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Joaquina ratings
Quality on a good day: 4.2
Consistency of Surf: 4.0
Difficulty Level: 3.2
Wind and Kite Surfing: 1.0
Crowds: 2.8

Overall: 3.3

See all 18 ratings

Based on 4 votes. Vote


Surf Report Feed

Joaquina Swell Statistics, Winter: All Swell – Any Wind

This chart illustrates the variation of swells directed at Joaquina over a normal southern hemisphere winter and is based upon 8738 NWW3 model predictions since 2006 (values every 3 hours). The wave model does not forecast surf and wind right at the coastline so we have chosen the most applicable grid node based on what we know about Joaquina. In this particular case the best grid node is 47 km away (29 miles).

The rose diagram illustrates the distribution of swell directions and swell sizes, while the graph at the bottom shows the same thing but lacks direction information. Five colours illustrate increasing wave sizes. Blue shows the smallest swells, less that 0.5m (1.5 feet) high. These happened only 49% of the time. Green and yellow show increasing swell sizes and red shows the largest swells, greater than >3m (>10ft). In either graph, the area of any colour is proportional to how commonly that size swell was forecast.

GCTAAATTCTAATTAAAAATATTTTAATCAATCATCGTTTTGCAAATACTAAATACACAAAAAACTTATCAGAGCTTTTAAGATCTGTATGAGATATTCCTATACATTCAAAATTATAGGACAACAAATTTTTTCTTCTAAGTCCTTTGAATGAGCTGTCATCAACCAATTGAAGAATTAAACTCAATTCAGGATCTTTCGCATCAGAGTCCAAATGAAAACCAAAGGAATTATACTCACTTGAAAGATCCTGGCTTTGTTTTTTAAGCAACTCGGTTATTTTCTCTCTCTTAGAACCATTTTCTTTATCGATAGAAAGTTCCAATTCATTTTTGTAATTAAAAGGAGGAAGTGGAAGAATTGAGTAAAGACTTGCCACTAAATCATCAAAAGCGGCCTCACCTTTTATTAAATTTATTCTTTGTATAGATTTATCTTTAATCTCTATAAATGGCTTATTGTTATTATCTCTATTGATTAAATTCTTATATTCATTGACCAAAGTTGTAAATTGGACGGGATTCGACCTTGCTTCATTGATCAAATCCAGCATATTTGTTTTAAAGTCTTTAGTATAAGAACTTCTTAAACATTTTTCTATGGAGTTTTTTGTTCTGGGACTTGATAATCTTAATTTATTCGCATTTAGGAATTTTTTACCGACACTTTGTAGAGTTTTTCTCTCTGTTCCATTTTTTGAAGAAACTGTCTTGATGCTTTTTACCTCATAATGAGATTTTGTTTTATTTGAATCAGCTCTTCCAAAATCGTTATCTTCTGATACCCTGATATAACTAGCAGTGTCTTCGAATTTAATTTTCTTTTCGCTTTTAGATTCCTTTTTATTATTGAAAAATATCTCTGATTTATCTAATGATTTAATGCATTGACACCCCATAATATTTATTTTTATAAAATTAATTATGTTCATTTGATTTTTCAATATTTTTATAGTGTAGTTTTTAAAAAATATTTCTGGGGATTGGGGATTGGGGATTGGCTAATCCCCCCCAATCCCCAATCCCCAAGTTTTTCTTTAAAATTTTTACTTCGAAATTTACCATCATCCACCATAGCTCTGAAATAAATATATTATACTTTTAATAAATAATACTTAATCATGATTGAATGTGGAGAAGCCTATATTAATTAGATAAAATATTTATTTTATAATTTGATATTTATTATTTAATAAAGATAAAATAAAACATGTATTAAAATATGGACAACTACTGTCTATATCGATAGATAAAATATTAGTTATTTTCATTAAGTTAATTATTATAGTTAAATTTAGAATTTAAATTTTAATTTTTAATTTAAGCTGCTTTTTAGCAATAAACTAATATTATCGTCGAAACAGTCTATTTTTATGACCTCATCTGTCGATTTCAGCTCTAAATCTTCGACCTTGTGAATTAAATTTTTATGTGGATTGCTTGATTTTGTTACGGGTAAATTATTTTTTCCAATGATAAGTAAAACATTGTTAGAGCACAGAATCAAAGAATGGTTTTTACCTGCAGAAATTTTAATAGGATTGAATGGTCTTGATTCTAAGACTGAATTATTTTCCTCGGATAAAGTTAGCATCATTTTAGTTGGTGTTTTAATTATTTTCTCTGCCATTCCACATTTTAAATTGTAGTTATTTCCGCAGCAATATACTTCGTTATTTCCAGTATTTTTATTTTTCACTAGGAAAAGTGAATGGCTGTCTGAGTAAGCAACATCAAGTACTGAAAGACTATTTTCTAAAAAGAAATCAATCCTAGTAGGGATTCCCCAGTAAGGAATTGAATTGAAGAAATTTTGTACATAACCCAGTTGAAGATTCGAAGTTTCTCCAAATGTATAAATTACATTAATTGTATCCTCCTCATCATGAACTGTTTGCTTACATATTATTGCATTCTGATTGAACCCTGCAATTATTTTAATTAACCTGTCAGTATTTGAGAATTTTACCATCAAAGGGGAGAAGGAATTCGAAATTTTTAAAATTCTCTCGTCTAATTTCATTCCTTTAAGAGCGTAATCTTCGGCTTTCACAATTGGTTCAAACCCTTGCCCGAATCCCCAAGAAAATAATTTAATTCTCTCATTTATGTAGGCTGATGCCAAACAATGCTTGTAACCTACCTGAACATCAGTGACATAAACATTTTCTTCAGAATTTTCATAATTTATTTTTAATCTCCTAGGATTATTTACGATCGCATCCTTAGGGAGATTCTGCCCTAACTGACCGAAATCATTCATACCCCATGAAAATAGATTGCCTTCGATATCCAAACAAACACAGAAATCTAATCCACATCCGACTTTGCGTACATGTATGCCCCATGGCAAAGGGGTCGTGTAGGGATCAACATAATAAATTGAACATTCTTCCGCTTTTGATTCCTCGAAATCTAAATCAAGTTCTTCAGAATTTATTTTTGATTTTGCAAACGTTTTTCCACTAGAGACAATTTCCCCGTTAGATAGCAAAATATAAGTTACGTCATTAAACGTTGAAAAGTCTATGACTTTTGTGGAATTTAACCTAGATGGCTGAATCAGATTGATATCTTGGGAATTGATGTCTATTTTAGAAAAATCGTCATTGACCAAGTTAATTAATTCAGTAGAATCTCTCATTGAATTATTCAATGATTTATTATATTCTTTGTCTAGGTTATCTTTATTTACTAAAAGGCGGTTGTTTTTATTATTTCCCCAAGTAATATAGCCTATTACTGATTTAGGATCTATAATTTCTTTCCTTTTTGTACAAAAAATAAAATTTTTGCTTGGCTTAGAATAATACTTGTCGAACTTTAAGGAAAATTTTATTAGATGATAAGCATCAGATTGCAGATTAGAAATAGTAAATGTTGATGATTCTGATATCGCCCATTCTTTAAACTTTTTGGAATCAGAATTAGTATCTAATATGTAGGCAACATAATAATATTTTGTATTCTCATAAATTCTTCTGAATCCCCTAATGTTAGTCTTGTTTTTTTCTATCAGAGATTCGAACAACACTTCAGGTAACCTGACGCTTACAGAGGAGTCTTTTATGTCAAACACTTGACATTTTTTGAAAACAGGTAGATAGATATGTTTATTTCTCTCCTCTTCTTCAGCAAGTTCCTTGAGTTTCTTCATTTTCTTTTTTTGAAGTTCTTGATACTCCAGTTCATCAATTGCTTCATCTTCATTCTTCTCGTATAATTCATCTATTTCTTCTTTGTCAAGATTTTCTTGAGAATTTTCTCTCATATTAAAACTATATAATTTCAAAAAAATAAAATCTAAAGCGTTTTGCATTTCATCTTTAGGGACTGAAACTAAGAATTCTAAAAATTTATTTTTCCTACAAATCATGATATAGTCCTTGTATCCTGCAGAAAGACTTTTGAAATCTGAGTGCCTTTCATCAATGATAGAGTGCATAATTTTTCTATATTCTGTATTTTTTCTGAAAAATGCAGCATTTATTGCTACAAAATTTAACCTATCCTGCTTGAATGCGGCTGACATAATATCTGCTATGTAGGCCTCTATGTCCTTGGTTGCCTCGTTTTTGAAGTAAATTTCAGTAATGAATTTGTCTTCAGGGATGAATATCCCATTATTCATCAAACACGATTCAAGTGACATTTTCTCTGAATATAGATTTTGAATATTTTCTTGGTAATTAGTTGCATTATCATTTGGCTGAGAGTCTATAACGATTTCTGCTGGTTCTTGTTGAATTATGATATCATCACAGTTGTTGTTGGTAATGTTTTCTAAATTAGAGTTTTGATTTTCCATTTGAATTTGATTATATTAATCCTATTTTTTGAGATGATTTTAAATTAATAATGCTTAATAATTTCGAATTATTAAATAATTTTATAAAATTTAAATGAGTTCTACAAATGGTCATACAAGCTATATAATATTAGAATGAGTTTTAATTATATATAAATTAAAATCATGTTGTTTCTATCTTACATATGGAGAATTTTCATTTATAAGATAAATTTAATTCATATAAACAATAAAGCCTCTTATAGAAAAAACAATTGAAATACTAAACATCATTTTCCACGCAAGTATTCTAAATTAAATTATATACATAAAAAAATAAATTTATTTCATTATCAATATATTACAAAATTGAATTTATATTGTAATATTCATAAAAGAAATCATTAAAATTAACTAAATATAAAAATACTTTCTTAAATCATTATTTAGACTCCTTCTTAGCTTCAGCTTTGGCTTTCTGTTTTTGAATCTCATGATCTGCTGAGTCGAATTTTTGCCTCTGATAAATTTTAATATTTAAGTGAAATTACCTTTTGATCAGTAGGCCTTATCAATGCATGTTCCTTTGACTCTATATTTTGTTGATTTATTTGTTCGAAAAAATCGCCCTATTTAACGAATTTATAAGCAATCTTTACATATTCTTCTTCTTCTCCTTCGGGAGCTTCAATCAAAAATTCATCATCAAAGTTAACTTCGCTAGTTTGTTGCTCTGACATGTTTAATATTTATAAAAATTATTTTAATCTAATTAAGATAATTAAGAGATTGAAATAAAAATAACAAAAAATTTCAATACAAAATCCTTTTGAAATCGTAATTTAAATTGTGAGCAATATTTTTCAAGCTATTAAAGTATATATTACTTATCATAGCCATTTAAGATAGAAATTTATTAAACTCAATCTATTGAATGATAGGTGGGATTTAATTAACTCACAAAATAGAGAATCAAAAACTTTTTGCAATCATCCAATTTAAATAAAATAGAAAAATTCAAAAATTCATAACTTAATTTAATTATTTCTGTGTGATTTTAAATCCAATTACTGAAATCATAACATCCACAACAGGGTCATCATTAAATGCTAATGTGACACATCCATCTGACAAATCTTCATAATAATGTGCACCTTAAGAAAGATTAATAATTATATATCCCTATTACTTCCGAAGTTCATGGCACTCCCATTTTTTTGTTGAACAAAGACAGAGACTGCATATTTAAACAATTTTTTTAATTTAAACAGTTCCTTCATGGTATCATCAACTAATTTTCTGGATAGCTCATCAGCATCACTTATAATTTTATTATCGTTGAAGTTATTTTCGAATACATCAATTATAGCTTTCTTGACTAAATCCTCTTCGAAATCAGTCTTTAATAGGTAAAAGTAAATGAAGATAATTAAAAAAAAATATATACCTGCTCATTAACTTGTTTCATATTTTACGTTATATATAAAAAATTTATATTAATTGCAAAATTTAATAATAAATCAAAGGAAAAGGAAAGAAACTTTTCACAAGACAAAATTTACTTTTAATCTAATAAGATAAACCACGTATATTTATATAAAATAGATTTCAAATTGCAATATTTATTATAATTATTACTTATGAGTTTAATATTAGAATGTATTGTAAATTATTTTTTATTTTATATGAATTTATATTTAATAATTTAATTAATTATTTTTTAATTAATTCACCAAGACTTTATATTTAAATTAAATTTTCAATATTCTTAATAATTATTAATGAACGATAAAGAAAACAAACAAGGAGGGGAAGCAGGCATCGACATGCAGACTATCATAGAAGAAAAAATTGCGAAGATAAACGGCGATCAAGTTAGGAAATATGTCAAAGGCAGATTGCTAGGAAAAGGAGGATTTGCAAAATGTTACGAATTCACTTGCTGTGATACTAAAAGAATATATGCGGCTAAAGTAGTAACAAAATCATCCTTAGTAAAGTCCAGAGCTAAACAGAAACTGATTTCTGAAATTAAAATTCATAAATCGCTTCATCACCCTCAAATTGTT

The diagram implies that the dominant swell direction, shown by the largest spokes, was SE, whereas the the most common wind blows from the NNW. Because the wave model grid is away from the coast, sometimes a strong offshore wind blows largest waves away from Joaquina and out to sea. We group these with the no surf category of the bar chart. To avoid confusion we don't show these in the rose plot. Because wind determines whether or not waves are clean enough to surf at Joaquina, you can load a different image that shows only the swells that were expected to coincide with glassy or offshore wind conditions. During a typical southern hemisphere winter, swells large enough to cause surfable waves at Joaquina run for about 51% of the time.

IMPORTANT: Beta version feature! Swell heights are open water values from NWW3. There is no attempt to model near-shore effects. Coastal wave heights will generally be less, especially if the break does not have unobstructed exposure to the open ocean.